Journalists Around the World Share Their Best Environmental Stories of 2022 with EJN

a policeman walking away after setting fire to a coca lab
Journalists Around the World Share Their Best Environmental Stories of 2022 with EJN

As part of our customary year-end social media campaign, we asked EJN network members and environmental journalists beyond our network to share the story they were most proud to have produced in 2022.  

We received more than 80 entries at the end of last year, with journalists responding from Asia, the Middle East, Africa, the Americas and Europe. Here are just a few for you to peruse. We’re thrilled at the breadth and depth of this crowd-sourced reading list, from environmental journalists around the world who submitted stories to share with their peers.  

  • Emily Senkosky shared a story about how international demand for avocadoes is putting pressure on the Colombian ecosystem. “Avocados ... have become increasingly trendy thanks to fad diets, and people are consuming them more and more out of season. This comes at an environmental price for the country of Colombia.” 

  • From Kenya, journalist James Kahongeh sent in his story on how pastoralists in northern Kenya are seeking solutions to reduce violence and land use conflicts. “Climate change is making things worse as herders venture further afield to look for grazing fields for their livestock. This has complicated conservation efforts in ecosystems in this region. But ... there are community initiatives to conserve biodiversity. It is a story of hope amid hopelessness.” 

  • Journalist Guillaume Pajot from France shared a piece on Myanmar's timber industry, which supplies European markets with highly prized teak and other wood, fast depleting the country’s forests. “I worked on this investigation with journalists from Italy and Germany … I really encourage other journalists to do the same when they tackle big reporting projects like this one.” 

  • From Malaysia, journalist Soon Li Wei sent in her reporting on how deforestation and illegal logging in the northern states of Peninsular Malaysia is affecting Indigenous communities. “Their traditional spiritual ceremony, which involves nature resources such as leaves and bamboo, has been heavily damaged.” 

  • In Nigeria, EJN grantee Justice Nwafor shared a three-part series supported by EJN. He investigated the impacts of oil and gas extraction and sea level rise on the country’s Niger Delta communities. “I felt a burden to tell a story that‘d be driven not only by data but by the experience of poor indigenous people whose farmlands, fishponds and rivers were greatly affected.” 

  • From Ecuador, journalist and EJN grantee Franklin Vega sent in a story about the decline of the Galapagos’ pink iguanas. “For me, after 50 years of international efforts to protect the Galapagos, it seems that only journalism can find the truth.” 

  • In Nepal, EJN grantee Sanjib Chaudhary submitted his recent story into the country’s traditional healers, whose livelihoods might die out as a result of the changing climate. “My late grandfather was a traditional healer and with EJN’s support, I tracked down some of my his disciples to write the story.” 

  • From Syria, Loujeina Haj Youssef and Mais Katt submitted an investigation into how years of conflict have polluted and destroyed Syria’s ecosystems. “The effects can last for decades, causing ongoing pain to the ecosystem and its inhabitants.”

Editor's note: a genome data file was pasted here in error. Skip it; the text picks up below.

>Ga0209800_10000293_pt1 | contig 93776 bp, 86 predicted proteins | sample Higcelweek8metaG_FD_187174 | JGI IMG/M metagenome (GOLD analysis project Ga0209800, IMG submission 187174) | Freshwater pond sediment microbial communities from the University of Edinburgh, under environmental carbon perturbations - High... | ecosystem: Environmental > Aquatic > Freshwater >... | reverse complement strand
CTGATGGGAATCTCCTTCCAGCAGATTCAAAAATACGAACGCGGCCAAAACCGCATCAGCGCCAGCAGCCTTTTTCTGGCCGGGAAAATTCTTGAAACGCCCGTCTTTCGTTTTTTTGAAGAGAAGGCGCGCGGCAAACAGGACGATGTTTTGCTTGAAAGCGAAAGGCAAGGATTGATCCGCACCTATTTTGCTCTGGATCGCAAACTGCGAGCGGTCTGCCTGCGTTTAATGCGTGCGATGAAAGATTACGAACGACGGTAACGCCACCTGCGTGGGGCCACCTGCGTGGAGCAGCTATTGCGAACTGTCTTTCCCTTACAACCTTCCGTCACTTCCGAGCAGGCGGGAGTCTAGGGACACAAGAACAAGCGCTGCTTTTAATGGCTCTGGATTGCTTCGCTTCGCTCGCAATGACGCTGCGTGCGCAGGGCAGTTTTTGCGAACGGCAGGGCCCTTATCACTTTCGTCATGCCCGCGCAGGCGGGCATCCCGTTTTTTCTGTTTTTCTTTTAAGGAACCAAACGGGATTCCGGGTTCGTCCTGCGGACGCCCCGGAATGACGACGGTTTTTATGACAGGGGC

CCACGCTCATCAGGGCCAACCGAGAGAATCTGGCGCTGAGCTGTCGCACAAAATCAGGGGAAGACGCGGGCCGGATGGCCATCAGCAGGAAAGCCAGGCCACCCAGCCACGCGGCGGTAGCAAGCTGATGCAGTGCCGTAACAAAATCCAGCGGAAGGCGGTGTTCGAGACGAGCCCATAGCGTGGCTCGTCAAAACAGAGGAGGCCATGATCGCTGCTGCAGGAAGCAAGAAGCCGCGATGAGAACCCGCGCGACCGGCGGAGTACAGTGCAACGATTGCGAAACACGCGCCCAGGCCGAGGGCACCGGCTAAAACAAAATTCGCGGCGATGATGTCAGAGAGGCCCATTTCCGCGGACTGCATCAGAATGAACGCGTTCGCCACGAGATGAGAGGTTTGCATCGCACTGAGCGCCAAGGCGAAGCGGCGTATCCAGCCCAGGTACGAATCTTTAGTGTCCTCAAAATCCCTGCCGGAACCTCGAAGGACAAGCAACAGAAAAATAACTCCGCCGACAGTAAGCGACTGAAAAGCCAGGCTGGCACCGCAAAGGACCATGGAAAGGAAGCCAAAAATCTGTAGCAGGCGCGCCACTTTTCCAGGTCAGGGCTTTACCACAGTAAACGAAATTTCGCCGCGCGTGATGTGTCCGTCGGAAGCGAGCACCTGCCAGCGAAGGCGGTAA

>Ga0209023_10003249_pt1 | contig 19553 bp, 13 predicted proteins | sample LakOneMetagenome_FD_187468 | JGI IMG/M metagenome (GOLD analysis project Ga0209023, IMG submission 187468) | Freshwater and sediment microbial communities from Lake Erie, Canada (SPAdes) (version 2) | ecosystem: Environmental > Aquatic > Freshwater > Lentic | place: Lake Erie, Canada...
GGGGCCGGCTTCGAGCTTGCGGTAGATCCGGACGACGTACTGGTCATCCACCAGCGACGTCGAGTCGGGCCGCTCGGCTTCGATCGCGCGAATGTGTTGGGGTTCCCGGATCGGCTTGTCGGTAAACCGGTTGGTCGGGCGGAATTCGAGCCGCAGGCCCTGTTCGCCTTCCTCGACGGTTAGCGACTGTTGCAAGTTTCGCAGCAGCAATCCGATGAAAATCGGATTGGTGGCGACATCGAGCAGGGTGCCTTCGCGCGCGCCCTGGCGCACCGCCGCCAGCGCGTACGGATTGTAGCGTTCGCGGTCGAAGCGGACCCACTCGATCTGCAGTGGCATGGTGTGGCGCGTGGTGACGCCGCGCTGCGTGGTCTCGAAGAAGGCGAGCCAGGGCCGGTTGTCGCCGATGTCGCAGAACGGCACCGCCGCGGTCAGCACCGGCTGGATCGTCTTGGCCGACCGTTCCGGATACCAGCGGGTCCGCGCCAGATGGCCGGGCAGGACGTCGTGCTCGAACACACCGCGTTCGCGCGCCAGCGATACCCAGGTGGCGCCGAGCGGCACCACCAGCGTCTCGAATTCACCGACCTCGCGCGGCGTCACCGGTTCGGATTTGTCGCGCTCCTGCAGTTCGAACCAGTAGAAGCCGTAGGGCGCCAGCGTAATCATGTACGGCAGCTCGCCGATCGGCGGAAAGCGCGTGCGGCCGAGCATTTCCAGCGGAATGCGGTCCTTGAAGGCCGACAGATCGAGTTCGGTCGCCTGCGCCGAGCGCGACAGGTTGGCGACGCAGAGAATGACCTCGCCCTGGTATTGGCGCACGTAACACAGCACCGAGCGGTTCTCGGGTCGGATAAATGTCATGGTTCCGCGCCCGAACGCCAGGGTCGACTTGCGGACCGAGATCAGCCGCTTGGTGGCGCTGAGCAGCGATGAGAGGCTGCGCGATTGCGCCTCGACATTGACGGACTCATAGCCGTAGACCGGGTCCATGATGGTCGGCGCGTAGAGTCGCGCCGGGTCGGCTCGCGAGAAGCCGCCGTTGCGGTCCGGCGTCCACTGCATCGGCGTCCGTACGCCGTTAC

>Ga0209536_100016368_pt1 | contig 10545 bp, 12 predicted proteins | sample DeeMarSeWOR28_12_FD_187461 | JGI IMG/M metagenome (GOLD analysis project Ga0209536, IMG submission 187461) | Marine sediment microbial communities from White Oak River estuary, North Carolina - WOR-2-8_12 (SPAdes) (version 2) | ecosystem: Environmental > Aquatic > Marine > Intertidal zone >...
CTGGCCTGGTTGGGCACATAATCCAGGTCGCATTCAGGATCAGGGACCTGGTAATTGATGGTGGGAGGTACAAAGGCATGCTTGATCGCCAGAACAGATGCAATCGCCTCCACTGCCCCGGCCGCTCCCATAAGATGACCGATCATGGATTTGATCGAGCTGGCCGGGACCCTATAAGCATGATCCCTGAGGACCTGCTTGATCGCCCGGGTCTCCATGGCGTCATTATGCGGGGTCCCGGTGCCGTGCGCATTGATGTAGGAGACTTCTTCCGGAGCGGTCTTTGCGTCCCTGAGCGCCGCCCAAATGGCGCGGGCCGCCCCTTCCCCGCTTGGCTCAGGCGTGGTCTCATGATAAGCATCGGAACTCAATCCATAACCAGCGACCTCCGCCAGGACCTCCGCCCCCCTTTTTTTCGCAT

• From Scotland, journalist Sean Mowbray sent in his reporting on the environmental impacts of cocaine production and trafficking. “Many of the impacts connected to cocaine production and trafficking are well-known … while others, such as pollution, fly under the radar.” 

  • Zuha Siddiqui in Pakistan shared her piece on the impacts of climate change in Karachi, one of the world’s largest cities. “My story traces the human cost of climate change and centers an activist group fighting for solutions that ensure justice for all – not just the wealthy.” 

women and children holding signs at a climate protest in Pakistan
Scenes from the Climate March in Karachi / Credit: Zuha Siddiqui.

Be sure to check out these other entries, as well: 

  • From Protus Onyango in Kenya, a look at how foreign fishing is overexploiting the country’s marine ecosystems.  
  • From Tazeen Qureshy in India, a story on seed banks in Odisha protecting the country’s Indigenous seed diversity.  
  • From Gladstone Taylor in Jamaica, an exploration of how mining permits were recently granted in the country’s rare limestone karst rainforest.  
  • From Tracy Keeling in the United Kingdom, an article that asks a key question: Should the ocean have legal rights?  
  • From Ahmed El-Affendi in Sudan, a data-driven piece about the potential impacts of the Grand Ethiopian Renaissance Dam on the Sudanese Blue Nile Basin.  
  • From Nanami Nakagawa in Japan, a series of stories from nonprofit investigative newsroom Tansa investigating the continued presence of PFOAs, carcinogenic chemicals used to make Teflon that were previously banned in the country. 
  • From Zobaer Ahmed in Bangladesh, a documentary from DW Asia on an island in the climate-vulnerable country that risks disappearing entirely. 
  • From Santiago Navarro F in Mexico, an investigation into illegal oil palm cultivation in the country’s Pacific coast region.  

Search #YourBestStory on Twitter to read more entries. 

We look forward to supporting – and reading, viewing or listening to – more compelling environmental stories in 2023!

Banner image: Police burn a coca lab in Tumaco, Colombia, 2008. Image by Colombian National Police via Flickr.

By visiting EJN's site, you agree to the use of cookies, which are designed to improve your experience and are used for the purpose of analytics and personalization. To find out more, read our Privacy Policy